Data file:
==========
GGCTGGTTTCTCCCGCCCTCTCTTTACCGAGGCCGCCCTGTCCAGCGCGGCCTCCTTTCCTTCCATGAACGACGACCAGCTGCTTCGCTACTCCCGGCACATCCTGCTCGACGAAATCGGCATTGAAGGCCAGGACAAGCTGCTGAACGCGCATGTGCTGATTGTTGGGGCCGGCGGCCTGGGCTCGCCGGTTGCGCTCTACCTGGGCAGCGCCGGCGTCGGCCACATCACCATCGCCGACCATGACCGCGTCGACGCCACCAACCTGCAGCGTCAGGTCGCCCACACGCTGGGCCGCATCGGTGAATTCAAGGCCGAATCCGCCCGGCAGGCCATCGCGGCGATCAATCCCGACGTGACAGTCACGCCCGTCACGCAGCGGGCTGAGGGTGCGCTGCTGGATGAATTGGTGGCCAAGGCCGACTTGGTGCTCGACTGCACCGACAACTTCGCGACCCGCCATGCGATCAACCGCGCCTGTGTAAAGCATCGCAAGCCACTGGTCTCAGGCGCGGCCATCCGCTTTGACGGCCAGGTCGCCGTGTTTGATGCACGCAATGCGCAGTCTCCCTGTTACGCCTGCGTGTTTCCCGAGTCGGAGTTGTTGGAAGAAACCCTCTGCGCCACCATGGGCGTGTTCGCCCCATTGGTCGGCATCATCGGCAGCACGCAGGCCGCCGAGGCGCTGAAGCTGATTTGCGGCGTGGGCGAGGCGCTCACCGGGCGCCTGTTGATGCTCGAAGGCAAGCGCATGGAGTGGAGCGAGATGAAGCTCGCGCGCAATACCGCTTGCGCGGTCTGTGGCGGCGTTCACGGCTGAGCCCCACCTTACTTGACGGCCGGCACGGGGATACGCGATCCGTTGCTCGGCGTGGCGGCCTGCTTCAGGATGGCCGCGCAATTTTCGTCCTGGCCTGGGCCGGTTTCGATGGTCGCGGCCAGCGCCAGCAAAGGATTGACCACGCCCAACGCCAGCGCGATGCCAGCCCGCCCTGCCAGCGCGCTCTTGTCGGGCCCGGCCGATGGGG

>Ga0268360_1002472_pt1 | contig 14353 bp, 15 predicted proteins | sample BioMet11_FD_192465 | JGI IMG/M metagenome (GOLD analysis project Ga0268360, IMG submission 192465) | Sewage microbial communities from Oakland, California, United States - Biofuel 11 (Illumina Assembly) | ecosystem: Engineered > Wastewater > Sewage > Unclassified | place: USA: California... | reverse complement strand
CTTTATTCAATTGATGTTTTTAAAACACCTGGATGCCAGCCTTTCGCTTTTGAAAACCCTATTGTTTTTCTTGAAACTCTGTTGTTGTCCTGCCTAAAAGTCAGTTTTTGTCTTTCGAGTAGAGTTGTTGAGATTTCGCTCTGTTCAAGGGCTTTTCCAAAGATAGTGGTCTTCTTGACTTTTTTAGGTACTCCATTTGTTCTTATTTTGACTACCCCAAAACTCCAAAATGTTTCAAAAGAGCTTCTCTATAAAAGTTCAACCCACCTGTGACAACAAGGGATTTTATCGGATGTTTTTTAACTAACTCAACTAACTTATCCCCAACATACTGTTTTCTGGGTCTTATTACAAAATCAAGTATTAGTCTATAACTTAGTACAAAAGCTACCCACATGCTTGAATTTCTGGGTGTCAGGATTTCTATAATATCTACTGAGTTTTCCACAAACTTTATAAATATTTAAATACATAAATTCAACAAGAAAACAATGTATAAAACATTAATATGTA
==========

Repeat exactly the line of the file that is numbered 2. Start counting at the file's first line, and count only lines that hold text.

>Ga0268360_1002472_pt1 | contig 14353 bp, 15 predicted proteins | sample BioMet11_FD_192465 | JGI IMG/M metagenome (GOLD analysis project Ga0268360, IMG submission 192465) | Sewage microbial communities from Oakland, California, United States - Biofuel 11 (Illumina Assembly) | ecosystem: Engineered > Wastewater > Sewage > Unclassified | place: USA: California... | reverse complement strand